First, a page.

The 3 Big Vs of Big Data


With each passing day, a company creates and captures figures and data. Every purchase, every transaction by your business teams produce information that must be managed. Tech giants like Amazon, eBay and Google have taught us that data can be a source of value creation.


We have had mainframes for a while, which, provided us with sufficient methods to calculate daily business indicators. We then used these BI tools to manage and make the right decisions at the right time.

But, this was earlier, earlier than the coming of the great innovation called the InterWeb. Before you see the power and possibilities of Big Data, what we call the 3 Vs: Large Volume, Value and Great Velocity, let us consider these points: what do you do with this data? Does your information system behave like an open faucet or like an oil well?


 The first characteristic of Big Data is of course the volume of your data. What is the cost of storing this information? What do you do with it? What is the data growth factor? Do you know how much information is lost every day in your information system? Let us assume that your technical teams already use dashboards to monitor your machines: CPU, memory, input / output network, technical logs, etc. But, that is of no interest to the Marketing department. Your sales now wish to view real-time traffic to your site. More than technical data, the key is to exploit the volume of business data. This will allow you to predict and better understand your customers. Do you already have these tools? Will they be able to handle three times more data in 6 months?

Quantifying and identifying is what finally helps to define the usability of your data. Whether on the storage format, the tools used, or even your security policy, this volume can be your first source of income in a few months.


We live in a time where it is possible to record everything and store everything, yet we fail to exploit this ability to its fullest. Developers now have access to an ecosystem of technical solutions in order to create the data. Nothing is easier than adding a collector in a Web application and forward purchase or the product of choice through a dedicated system.

Earlier web developers only saw the data warehouse, often a relational database. Today, web developers must also consider storing user behavior of an application to a new system. Yes, these are also Big Data projects. In this vision the developer should be required to create value, prepare and store business information. Technical logs are good. Logs trades are even better. Are your teams adaptable to this evolution? Are simple solutions based on open industry standards being considered?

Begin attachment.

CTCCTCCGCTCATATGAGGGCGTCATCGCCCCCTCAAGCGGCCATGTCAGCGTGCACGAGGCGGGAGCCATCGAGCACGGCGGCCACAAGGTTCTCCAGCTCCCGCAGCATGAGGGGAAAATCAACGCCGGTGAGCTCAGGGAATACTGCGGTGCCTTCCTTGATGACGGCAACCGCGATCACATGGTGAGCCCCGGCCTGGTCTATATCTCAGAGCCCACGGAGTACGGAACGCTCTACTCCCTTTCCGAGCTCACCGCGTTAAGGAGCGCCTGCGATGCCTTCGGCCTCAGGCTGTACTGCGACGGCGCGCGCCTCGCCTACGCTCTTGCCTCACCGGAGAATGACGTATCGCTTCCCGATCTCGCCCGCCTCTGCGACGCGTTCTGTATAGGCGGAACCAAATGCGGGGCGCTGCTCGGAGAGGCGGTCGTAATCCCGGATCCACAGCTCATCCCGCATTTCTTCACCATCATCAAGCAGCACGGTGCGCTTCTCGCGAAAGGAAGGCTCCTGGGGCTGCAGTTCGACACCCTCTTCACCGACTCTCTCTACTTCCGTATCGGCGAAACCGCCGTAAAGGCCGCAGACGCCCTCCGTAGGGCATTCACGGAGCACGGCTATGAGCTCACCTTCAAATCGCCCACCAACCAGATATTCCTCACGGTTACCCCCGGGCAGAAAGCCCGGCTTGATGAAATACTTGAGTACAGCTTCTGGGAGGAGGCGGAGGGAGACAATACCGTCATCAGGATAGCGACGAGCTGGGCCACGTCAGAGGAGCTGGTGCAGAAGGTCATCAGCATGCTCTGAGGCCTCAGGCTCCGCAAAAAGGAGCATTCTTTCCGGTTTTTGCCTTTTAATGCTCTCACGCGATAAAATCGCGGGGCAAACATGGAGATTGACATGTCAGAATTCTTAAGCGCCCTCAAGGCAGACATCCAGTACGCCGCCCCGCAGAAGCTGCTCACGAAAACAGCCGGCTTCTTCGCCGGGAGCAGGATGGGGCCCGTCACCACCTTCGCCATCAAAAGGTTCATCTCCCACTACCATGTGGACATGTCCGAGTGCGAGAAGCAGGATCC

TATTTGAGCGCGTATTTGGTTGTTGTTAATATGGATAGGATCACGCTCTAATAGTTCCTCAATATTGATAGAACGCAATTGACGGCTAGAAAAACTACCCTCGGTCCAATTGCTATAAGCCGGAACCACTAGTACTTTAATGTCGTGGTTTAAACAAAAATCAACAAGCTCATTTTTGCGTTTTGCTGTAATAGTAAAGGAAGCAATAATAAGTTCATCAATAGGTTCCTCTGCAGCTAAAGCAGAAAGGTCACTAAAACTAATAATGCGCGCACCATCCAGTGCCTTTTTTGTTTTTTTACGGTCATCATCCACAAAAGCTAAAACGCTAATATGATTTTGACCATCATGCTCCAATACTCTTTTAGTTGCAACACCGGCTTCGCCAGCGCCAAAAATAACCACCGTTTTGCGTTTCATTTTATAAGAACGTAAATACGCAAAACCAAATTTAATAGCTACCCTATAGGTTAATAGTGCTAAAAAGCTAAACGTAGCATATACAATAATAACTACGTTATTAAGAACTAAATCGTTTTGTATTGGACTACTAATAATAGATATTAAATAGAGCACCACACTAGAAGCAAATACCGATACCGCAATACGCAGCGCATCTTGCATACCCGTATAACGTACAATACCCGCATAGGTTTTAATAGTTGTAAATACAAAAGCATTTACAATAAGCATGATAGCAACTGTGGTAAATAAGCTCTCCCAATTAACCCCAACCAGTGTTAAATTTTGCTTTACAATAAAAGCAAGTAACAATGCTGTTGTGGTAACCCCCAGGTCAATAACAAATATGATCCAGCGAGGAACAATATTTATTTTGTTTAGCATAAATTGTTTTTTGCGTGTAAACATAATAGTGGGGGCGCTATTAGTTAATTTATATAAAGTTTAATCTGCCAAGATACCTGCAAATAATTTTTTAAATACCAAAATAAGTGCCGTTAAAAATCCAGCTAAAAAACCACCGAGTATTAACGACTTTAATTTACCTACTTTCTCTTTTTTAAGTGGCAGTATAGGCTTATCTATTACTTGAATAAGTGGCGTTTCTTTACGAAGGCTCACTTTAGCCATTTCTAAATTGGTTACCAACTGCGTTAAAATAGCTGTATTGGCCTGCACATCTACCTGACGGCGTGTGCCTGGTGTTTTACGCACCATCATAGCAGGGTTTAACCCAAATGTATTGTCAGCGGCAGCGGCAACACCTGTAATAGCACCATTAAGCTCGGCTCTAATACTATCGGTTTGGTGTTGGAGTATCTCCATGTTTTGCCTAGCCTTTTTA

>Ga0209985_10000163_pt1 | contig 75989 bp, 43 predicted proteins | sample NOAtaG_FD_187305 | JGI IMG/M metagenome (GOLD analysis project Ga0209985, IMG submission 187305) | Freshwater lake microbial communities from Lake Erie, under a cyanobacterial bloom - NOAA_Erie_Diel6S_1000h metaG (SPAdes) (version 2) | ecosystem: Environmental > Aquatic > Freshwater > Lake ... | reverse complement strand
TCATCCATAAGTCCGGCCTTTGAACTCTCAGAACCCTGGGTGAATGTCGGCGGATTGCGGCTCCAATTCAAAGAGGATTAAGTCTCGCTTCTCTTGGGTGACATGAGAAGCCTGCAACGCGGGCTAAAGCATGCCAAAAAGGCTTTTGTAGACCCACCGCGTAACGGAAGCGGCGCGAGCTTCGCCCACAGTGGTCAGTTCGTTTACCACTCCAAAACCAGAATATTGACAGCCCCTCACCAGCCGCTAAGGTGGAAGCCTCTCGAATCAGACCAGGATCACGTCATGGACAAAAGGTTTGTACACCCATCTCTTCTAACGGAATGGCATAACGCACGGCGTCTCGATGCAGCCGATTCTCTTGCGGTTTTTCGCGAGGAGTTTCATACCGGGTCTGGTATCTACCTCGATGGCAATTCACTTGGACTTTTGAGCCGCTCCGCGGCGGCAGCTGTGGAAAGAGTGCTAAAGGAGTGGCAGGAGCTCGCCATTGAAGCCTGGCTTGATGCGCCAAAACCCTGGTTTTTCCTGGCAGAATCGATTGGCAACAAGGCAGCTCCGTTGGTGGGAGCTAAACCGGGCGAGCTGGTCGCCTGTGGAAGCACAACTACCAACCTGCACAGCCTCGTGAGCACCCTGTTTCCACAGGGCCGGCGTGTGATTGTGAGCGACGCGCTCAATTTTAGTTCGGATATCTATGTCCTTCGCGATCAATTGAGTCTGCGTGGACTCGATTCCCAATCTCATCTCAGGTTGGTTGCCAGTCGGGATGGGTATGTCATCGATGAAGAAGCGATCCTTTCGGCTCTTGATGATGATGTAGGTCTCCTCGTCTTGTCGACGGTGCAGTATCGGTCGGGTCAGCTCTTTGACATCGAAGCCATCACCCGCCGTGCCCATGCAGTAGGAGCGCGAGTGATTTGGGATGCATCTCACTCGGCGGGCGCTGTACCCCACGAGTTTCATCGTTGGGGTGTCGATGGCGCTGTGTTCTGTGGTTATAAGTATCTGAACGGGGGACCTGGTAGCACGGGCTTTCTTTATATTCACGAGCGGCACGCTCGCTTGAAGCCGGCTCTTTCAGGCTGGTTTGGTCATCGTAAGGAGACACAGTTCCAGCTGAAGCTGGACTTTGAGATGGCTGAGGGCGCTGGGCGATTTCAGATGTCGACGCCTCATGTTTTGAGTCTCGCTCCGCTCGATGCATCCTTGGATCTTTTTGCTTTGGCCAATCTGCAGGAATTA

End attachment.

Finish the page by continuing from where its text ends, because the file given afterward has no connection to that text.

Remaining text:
Pushing a little further, we can imagine two worlds. The first, where the CIO cannot explain to investors why nothing was stored for many years. The second, where the CIO is no longer simply an asset manager. He sits on a volume of important marketing data thus creating a magnificent Headquarters of Defence for the company. When are you insuring your data assets?


The developer has an ace to play here. Using an analogy to the world of finance, where high frequency trading has come into its own, we need to realize the potential of data the size of big data and more. For example, when will a solution be capable of running an arbitration and book an airline ticket for us at the correct time? There are possibilities but when will they be realized? As developers, we now have access to phenomenal power. A search on Redis takes only 10ms, 10 to 15 times less time than a blink of an eye. We can save time by destroying silos and intelligently storing data in a de-structured format thus creating even higher technical format. Why? Because the same memory that cost a pretty penny yesterday is practically free today with the costs having come down drastically. Another thing that makes a big difference is simplicity. And no, Hadoop is not the answer to all Big Data projects. We are still in our infancy and have yet to learn solutions from the world of intelligence, and perhaps a bit of pragmatism.

In conclusion

We will fight tomorrow to find technical analysts. The Hadoop expert will be courted as was his father, the expert BO before him, and his grandfather, the expert Mainframe. Tomorrow, new professions appear in the form of expert analyst, data surgeon, digital actuary data insurer or Conservative digital mortgages. But everything, absolutely everything, first has to pass through the hands of a developer.

Software vendors also have the promise of a new El Dorado. Calculations Solutions, representation, analysis, prediction, and machine learning ... We are certainly at the dawn of a new technical revolution.

Written By: Nicolas Martignole Nicolas Martignole is the Lead Developer at Captaindash. He was previously the Lead Architect at Zaptravel. He’s also the creator and co-organizer of Devoxx France, one of the biggest conferences for Java and web developers in Paris.  You can reach him on Twitter on @nmartignole.